Shaun Kingsbury: Again, it comes back to the policy question; you are asking a policy question. Let me turn it around the other way. If Government was supporting a conversion of coal to biomass and we decided, "We are not going to do that. We have just decided we do not want to do that, that doesn’t feel right to us", no capital would be provided and we would be in conflict.

Q139 Mark Lazarowicz: So it is a Government decision really?

Shaun Kingsbury: It is a Government decision about what represents green. What we do is take that a step further. They set the bar, the minimum standard, if you like. We take that a step further by writing that into all the documentation, by having real teeth in those agreements and by ensuring that we follow up by auditing and tracking that, so that if, in the end, we found that any investment we made was not following the agreements we had in place around how it sourced its biomass, we have the ability to retrieve the loan, put them into default and get our money back.

Q140 Chair: Dr Offord is just going to follow on with the relationships with Government, but just for my clarity could you explain how Government goes about defining what is green and what is the actual mechanism for that? Presumably you are looking at what could be a definition from within and across different Government Departments?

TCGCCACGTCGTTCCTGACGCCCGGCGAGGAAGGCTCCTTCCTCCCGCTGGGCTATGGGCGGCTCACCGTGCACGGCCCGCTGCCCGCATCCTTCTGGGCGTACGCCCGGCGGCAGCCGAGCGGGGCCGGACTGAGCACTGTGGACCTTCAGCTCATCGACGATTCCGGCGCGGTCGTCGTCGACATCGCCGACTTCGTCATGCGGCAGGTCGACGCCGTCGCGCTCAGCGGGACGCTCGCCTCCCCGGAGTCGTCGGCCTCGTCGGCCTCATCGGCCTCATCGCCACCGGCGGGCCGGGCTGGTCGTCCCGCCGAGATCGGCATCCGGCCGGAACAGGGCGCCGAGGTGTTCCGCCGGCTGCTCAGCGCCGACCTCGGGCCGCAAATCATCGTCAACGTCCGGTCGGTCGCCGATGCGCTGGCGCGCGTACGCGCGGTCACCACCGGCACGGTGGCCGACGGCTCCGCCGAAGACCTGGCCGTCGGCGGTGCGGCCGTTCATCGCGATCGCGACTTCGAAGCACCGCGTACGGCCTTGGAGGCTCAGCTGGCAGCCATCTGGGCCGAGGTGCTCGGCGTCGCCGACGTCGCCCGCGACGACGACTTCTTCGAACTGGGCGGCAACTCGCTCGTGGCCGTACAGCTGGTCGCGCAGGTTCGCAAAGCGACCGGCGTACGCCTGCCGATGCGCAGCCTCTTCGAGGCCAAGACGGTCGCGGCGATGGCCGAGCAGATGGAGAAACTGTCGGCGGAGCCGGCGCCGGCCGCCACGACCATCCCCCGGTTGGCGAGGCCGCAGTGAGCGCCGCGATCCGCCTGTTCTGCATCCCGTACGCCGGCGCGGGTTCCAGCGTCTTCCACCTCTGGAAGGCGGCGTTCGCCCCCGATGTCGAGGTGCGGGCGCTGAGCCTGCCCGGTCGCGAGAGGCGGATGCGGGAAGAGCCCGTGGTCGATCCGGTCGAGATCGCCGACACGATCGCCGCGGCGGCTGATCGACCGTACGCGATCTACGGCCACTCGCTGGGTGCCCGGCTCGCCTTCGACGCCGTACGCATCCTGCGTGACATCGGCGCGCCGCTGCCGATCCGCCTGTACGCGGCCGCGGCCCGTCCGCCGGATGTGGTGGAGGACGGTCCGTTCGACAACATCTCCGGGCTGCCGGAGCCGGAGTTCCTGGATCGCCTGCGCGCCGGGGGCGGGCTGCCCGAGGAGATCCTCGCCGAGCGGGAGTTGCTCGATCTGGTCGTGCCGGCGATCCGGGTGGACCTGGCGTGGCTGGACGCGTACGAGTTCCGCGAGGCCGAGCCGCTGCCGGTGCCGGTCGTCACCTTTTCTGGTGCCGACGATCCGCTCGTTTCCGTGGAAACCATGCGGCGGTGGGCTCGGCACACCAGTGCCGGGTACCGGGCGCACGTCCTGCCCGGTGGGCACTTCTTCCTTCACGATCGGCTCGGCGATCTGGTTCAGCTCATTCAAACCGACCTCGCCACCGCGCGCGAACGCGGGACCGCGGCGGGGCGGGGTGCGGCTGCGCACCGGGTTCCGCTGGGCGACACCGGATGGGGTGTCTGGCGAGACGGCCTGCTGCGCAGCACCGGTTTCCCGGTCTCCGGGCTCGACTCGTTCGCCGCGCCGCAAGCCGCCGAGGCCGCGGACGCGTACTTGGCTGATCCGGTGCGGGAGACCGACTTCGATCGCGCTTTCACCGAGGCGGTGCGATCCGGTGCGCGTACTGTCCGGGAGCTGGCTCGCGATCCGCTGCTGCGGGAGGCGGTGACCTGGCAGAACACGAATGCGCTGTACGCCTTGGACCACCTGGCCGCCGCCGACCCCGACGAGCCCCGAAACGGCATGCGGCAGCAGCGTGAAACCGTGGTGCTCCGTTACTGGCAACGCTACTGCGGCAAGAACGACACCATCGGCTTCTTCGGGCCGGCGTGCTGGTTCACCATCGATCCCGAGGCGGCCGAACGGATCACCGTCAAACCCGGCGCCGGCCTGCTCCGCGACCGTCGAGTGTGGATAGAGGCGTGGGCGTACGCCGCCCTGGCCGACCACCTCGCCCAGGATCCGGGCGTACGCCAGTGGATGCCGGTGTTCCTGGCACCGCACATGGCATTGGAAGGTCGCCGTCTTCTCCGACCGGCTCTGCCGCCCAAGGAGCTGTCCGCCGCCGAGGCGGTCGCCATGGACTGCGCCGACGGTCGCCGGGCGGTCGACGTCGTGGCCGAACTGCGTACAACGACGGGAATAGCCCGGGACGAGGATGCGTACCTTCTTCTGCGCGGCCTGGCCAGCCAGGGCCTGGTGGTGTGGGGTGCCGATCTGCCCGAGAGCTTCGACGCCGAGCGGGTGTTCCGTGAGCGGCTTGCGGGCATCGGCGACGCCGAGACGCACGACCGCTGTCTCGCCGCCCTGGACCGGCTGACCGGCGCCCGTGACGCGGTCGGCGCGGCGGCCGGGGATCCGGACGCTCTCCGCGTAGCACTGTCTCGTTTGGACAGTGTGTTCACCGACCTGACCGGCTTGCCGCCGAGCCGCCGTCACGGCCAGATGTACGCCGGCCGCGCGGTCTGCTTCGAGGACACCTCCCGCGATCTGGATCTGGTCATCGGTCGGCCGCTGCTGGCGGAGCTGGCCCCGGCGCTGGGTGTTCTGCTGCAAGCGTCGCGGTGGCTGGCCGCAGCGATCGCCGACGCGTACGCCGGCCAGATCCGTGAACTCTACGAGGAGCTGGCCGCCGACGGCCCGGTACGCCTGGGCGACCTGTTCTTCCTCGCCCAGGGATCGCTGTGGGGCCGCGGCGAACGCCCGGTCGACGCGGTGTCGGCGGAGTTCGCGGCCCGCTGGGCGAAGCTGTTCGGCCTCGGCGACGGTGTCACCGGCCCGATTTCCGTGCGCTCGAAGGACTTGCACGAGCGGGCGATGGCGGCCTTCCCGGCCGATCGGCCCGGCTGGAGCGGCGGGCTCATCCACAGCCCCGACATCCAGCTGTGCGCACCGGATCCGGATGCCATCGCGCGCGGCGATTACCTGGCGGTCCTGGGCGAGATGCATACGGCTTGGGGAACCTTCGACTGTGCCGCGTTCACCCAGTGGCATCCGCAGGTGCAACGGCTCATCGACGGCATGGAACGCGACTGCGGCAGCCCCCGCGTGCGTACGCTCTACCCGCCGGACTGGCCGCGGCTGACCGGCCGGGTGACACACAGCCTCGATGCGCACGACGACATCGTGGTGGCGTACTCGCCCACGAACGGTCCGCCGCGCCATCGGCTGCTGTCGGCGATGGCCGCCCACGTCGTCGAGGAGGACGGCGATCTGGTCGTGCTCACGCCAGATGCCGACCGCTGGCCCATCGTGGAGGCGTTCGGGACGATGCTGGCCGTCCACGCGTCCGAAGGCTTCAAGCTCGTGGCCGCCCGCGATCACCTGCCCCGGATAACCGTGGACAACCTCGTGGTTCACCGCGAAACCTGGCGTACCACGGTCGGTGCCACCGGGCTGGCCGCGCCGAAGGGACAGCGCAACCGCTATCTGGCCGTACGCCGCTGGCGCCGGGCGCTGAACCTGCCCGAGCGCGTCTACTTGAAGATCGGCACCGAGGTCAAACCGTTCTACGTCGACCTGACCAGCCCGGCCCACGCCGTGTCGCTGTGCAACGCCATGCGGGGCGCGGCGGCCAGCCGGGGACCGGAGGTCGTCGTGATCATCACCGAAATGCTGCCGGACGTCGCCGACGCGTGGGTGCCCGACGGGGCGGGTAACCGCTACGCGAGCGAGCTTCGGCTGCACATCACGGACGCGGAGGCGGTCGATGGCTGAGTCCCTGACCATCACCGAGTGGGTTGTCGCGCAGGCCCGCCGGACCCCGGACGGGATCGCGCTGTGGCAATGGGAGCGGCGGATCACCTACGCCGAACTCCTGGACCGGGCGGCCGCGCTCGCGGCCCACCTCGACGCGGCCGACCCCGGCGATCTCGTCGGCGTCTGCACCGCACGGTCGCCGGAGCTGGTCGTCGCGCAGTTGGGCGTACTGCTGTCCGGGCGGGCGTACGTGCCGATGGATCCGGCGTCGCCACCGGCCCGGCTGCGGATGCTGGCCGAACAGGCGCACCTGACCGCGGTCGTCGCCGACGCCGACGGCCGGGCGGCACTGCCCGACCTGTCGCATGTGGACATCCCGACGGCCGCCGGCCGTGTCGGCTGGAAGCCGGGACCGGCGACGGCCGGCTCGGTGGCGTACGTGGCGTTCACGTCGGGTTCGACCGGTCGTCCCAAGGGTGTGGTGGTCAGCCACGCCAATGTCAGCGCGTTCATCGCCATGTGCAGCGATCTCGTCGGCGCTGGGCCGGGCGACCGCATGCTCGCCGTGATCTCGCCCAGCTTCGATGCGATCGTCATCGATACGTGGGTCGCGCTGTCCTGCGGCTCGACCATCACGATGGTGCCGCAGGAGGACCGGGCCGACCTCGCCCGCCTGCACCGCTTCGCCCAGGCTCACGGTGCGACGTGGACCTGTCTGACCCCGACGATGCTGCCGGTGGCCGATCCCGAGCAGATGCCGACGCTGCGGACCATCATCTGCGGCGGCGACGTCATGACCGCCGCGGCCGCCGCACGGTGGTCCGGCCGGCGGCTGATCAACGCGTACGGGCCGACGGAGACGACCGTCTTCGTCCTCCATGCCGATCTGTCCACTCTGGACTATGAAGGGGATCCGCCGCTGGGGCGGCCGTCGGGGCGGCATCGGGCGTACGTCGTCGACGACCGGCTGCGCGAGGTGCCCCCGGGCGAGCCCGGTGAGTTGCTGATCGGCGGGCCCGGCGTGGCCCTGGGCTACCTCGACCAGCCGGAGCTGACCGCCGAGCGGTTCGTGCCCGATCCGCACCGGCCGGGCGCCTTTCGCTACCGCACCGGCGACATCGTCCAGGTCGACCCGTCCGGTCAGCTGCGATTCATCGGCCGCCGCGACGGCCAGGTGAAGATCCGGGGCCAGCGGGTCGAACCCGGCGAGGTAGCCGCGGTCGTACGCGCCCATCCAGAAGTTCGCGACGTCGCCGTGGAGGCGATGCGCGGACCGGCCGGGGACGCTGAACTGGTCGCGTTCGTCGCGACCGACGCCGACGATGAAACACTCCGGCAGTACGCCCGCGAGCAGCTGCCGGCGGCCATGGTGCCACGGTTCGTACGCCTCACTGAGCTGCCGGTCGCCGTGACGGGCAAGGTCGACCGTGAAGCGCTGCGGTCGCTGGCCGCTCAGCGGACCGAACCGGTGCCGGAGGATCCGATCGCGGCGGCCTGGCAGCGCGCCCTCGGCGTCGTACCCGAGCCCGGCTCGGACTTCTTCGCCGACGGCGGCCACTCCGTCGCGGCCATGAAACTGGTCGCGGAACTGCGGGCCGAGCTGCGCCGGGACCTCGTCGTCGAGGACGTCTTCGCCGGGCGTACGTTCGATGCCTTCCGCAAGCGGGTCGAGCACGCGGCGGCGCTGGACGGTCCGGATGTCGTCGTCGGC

Shaun Kingsbury: The major source of that and the major interaction we have is of course with the Department of Energy and Climate Change. They release, periodically, views on the sustainability of biomass. They have sustainability and what constitutes CHP, combined heat and power. They have views on all the key drivers, all those key metrics that we would have and set the level, for example, on the fees that you charge for putting stuff in landfill. So those are all the key drivers. We look to them predominantly and we take our lead from that, but we do not stop there. That is the key thing. That is the bit that I really want to reinforce. We go further. We give all our arrangements real teeth. We can claw that money back, we can cancel those loans and we push with each of the investment companies a need to perform better. We build in an improvement in their performance and we ask them to come back every year and suggest ideas for improving their greenhouse emissions, their carbon footprint. So we are taking it that step further.